3.3 Dimensionality analysis

Dimensionality analysis is performed with CFA by runCFA(). Setting scalewise = TRUE performs the dimensionality analysis for each scale separately in addition to the combined scale.

out_cfa = runCFA(d, scalewise = TRUE)

runCFA() calls for lavaan::cfa() internally and can pass additional arguments onto it.

out_cfa = runCFA(d, scalewise = TRUE, std.lv = TRUE) # not run


The CFA result for the combined scale is stored in the combined slot, and if scalewise = TRUE, the analysis for each scale is also stored in each numbered slot.

out_cfa$combined
## lavaan 0.6-7 ended normally after 23 iterations
## 
##   Estimator                                       DWLS
##   Optimization method                           NLMINB
##   Number of free parameters                        220
##                                                       
##                                                   Used       Total
##   Number of observations                           731         747
##                                                                   
## Model Test User Model:
##                                               Standard      Robust
##   Test Statistic                              4227.611    4700.780
##   Degrees of freedom                              1080        1080
##   P-value (Chi-square)                           0.000       0.000
##   Scaling correction factor                                  1.046
##   Shift parameter                                          657.455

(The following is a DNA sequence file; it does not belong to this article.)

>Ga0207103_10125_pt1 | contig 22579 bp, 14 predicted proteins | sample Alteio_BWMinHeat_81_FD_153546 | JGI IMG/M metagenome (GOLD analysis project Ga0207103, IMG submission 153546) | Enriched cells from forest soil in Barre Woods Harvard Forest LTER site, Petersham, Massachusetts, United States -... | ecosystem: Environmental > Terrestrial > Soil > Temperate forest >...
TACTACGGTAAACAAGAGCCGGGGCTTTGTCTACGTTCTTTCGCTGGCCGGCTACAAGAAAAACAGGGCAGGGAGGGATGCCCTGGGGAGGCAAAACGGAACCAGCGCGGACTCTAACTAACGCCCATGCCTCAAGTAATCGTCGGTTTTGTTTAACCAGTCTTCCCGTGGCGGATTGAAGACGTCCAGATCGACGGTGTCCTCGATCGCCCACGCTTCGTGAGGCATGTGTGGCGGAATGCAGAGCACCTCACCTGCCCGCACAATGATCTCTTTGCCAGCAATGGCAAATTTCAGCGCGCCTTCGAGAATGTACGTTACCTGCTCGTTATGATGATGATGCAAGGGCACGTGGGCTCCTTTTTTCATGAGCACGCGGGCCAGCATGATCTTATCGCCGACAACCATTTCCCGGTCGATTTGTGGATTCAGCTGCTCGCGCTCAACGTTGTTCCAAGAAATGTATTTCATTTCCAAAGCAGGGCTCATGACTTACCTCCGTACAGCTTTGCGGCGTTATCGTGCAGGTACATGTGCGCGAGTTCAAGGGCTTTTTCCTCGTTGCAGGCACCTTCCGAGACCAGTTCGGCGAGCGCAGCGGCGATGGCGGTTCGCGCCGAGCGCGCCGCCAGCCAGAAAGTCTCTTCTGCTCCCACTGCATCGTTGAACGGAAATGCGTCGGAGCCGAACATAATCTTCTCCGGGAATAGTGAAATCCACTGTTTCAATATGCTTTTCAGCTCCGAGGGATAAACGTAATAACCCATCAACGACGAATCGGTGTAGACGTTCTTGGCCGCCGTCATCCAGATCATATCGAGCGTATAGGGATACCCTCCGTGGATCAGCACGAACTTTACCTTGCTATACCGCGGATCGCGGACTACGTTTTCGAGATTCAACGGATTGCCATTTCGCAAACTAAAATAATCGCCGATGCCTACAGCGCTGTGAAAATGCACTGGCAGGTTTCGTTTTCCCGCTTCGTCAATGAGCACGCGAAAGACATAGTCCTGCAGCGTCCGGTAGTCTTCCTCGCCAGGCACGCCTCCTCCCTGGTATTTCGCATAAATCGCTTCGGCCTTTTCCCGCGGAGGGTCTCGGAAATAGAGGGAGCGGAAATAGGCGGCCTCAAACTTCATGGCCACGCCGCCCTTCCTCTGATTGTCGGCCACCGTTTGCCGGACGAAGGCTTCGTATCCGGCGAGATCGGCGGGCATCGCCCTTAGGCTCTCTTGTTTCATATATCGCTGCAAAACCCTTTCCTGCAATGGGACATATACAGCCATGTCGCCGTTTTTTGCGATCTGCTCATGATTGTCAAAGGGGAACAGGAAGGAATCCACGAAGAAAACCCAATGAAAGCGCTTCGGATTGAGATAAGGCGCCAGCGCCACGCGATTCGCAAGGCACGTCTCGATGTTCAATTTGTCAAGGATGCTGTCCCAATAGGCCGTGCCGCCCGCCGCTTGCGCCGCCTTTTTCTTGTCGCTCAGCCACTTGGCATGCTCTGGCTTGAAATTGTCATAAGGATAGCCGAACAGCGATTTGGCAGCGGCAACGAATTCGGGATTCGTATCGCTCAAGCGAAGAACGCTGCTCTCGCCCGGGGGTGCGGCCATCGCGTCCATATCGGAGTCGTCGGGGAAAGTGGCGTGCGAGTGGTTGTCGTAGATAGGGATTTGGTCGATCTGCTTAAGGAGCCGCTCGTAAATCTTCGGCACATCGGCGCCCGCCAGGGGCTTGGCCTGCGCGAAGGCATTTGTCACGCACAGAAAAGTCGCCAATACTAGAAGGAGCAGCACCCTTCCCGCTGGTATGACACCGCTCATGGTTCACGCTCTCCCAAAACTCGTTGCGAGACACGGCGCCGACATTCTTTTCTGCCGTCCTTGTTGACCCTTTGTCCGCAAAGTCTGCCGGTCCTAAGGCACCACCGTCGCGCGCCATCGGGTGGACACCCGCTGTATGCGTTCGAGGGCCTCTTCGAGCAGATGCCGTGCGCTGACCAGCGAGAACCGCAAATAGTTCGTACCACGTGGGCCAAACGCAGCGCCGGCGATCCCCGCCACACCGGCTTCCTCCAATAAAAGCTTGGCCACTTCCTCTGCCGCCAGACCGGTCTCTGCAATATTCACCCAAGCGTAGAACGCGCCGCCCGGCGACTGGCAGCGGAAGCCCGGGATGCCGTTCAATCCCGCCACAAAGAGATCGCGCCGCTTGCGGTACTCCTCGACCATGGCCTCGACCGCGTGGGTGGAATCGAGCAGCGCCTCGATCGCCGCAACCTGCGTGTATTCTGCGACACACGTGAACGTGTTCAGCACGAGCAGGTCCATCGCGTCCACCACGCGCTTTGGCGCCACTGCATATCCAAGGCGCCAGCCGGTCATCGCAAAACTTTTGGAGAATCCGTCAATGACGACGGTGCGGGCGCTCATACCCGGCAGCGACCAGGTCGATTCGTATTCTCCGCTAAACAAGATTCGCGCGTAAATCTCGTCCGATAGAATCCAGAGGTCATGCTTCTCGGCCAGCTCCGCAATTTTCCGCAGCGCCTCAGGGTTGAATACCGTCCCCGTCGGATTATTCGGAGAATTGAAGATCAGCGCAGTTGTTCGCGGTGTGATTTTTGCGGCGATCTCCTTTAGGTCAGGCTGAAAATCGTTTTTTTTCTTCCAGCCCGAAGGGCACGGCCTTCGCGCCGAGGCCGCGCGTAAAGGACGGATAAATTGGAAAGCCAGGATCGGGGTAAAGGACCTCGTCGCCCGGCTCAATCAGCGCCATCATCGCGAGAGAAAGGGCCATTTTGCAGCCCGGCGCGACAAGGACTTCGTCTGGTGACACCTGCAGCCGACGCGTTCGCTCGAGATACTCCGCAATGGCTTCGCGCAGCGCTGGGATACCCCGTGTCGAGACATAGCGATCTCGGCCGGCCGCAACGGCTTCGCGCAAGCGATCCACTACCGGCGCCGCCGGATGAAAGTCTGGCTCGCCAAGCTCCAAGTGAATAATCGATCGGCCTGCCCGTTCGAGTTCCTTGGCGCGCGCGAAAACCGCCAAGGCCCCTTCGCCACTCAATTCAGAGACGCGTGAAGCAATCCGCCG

##        simple second-order correction
out_cfa$`1`
## lavaan 0.6-7 ended normally after 16 iterations
## 
##   Estimator                                       DWLS
##   Optimization method                           NLMINB
##   Number of free parameters                        140
##                                                       
##                                                   Used       Total
##   Number of observations                           738         747
##                                                                   
## Model Test User Model:
##                                               Standard      Robust
##   Test Statistic                               863.527    1434.277
##   Degrees of freedom                               350         350
##   P-value (Chi-square)                           0.000       0.000
##   Scaling correction factor                                  0.678
##   Shift parameter                                          160.257
##        simple second-order correction
out_cfa$`2`
## lavaan 0.6-7 ended normally after 20 iterations
## 
##   Estimator                                       DWLS
##   Optimization method                           NLMINB
##   Number of free parameters                         80
##                                                       
##                                                   Used       Total
##   Number of observations                           740         747
##                                                                   
## Model Test User Model:
##                                               Standard      Robust
##   Test Statistic                              1106.148    1431.797
##   Degrees of freedom                               170         170
##   P-value (Chi-square)                           0.000       0.000
##   Scaling correction factor                                  0.812